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A system is an organized group of related components that work together to carry out functions that the individual parts cannot do alone. The Earth System, like the human body system, are similar in that they comprise diverse parts that interact in complex ways. NASA scientists, as well as Eart
Helping students build their understanding of Earth's spheres and how they are connected is difficult. Review the graphics below to help identify the parts of the Earth System and the processes that connect them at the local, regional, and global scales.
Please consider using this graphic organizer to help students analyze the processes and components of Earth System phenomena.
Our Earth is a dynamic system w
This digital GLOBE Earth system poster provides animations of the Earth Systems data for years 2005-2017 to find patterns among different environmental data, understand the relationship among different environmental parameters, and explore how the data changes seasonally and over longer timescale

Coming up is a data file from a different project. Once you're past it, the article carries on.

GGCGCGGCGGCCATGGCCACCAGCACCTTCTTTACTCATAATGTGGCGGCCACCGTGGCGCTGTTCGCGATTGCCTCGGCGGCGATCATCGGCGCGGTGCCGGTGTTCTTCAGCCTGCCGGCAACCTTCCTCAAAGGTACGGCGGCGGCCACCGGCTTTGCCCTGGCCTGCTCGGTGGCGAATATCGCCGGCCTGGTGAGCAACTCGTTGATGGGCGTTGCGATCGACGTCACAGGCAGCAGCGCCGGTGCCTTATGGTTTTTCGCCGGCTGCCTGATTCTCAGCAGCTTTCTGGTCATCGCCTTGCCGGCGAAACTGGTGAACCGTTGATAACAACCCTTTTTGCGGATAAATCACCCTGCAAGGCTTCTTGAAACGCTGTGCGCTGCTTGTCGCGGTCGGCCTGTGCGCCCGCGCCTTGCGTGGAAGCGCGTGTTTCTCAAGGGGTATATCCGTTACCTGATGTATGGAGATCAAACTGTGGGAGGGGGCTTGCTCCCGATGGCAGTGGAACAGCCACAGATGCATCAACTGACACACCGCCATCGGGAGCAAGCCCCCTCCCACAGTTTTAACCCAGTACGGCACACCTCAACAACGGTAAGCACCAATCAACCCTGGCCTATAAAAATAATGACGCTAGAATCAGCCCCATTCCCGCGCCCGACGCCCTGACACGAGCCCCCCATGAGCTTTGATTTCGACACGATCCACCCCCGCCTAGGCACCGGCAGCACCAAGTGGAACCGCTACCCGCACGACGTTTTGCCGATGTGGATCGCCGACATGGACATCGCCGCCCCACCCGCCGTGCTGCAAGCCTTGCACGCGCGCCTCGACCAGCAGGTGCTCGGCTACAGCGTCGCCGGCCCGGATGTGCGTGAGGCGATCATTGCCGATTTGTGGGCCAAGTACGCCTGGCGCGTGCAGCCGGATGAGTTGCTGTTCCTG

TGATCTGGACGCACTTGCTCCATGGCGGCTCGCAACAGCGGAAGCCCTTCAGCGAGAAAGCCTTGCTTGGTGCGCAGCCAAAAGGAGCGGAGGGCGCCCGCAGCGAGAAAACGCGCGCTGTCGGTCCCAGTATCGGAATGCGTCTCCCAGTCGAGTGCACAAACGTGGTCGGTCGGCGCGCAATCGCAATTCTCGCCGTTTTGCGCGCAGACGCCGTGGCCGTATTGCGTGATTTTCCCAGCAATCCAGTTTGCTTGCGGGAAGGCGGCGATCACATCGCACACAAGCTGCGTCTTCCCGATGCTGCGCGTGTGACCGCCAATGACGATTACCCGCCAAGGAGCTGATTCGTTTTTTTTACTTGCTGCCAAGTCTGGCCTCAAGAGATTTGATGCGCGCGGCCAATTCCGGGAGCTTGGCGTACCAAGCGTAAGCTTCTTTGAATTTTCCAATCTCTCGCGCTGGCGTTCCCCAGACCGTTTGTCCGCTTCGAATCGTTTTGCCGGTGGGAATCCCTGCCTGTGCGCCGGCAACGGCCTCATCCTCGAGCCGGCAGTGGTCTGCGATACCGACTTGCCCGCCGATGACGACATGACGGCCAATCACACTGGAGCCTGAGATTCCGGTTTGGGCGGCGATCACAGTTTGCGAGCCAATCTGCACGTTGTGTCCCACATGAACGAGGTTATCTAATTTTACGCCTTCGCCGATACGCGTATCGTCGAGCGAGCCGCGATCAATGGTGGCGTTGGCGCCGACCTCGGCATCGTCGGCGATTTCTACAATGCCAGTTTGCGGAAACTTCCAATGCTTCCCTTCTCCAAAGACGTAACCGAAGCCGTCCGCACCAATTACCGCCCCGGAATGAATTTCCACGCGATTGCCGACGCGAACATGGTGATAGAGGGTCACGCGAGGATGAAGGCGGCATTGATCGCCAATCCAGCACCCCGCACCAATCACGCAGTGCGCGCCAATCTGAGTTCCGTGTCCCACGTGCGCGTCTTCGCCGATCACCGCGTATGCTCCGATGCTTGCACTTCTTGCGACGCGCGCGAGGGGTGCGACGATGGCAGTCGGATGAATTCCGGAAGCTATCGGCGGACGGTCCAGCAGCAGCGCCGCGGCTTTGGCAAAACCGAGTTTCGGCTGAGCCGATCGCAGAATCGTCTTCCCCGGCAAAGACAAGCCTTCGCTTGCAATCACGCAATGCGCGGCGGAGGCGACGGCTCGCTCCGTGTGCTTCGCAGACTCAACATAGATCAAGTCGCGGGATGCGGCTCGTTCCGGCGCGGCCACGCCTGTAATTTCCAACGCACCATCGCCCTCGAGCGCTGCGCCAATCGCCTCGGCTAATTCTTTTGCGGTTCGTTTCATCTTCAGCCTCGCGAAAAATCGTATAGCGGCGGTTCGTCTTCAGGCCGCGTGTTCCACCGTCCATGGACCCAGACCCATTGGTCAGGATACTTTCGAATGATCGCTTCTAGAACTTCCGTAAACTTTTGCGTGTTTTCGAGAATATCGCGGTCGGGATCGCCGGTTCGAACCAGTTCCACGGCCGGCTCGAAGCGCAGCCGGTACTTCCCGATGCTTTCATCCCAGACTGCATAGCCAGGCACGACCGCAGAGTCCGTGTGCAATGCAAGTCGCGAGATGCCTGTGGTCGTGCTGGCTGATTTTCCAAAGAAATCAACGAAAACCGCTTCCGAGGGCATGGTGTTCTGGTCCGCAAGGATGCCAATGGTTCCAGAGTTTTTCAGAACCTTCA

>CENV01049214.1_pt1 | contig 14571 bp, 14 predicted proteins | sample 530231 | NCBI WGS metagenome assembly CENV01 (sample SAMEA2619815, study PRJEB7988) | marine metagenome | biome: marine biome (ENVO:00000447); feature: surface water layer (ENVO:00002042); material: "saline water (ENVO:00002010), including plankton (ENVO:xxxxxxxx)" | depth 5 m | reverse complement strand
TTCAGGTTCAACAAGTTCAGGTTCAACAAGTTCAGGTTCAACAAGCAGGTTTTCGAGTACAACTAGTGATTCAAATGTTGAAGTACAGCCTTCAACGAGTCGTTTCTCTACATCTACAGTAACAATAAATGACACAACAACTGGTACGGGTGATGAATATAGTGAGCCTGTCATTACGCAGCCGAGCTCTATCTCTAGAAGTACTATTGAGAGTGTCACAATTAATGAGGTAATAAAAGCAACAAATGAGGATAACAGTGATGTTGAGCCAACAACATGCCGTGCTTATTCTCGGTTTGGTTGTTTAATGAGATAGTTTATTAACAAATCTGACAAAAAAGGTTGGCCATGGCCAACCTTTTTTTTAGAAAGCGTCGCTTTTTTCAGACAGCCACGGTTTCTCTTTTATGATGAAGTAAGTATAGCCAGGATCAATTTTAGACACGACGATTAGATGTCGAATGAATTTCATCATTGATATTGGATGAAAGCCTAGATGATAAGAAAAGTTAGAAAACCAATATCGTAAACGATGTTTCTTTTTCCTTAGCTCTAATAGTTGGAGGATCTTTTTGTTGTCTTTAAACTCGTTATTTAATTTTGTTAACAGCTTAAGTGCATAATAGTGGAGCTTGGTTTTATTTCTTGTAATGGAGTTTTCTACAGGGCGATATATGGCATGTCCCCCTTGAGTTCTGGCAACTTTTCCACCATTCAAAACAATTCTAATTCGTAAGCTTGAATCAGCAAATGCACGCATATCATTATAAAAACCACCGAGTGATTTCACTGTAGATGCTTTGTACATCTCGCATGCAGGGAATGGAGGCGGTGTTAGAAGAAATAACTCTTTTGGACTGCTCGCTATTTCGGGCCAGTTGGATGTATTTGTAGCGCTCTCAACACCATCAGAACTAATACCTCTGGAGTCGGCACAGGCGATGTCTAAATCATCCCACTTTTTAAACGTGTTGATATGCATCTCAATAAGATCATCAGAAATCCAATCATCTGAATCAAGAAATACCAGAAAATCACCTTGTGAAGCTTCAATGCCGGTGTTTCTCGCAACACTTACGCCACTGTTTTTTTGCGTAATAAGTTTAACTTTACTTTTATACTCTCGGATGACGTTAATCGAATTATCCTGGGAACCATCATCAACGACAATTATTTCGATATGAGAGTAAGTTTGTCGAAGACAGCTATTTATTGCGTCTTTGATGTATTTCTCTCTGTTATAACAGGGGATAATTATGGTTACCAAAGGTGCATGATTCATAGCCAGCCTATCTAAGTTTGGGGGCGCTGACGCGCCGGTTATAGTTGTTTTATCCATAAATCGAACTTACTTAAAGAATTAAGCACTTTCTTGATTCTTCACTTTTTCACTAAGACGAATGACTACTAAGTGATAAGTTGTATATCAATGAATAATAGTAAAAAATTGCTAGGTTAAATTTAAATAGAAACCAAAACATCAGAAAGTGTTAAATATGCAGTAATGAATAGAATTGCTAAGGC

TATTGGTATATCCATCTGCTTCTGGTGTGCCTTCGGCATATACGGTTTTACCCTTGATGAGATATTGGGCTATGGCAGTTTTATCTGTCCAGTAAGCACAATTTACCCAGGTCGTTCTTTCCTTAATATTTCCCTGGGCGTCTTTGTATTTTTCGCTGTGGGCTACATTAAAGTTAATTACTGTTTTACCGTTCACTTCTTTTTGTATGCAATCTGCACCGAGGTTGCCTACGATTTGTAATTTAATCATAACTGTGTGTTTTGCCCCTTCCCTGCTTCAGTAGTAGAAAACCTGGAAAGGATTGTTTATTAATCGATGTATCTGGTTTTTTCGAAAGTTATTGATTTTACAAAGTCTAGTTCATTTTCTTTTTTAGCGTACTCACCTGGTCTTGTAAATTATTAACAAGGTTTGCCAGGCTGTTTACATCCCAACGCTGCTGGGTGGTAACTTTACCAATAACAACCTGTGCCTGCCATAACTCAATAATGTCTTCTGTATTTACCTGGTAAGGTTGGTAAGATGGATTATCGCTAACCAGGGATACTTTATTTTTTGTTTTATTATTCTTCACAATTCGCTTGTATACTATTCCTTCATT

Students are introduced to the Earthrise phenomenon by seeing the Earth as the Apollo 8 astronauts viewed our home planet for the first time from the Moon. They will analyze a time series of mapped plots of Earth science variables that NASA monitors to better understand the Earth Syste
The Earth can be considered a system of interrelated parts. Learn about Earth Systems Science and the spheres that make up the Earth System. Find out why NASA studies the Earth system.
The Hydrosphere is associated with water in the liquid state, which covers about 70% of the Earth's surface. Most liquid water is found in the oceans.
The Cryosphere refers to any place on Earth where water is in its solid form, where low temperatures freeze water and turn it into ice. The frozen water can be in the form of solid ice or snow and occurs in many places around the Earth.
MND recognizes that teaching science is about helping students make sense of the world around them, not memorizing facts and principles. MND makes teaching Earth Science easier (and more interesting) by organizing NASA data with the phenomena that they support.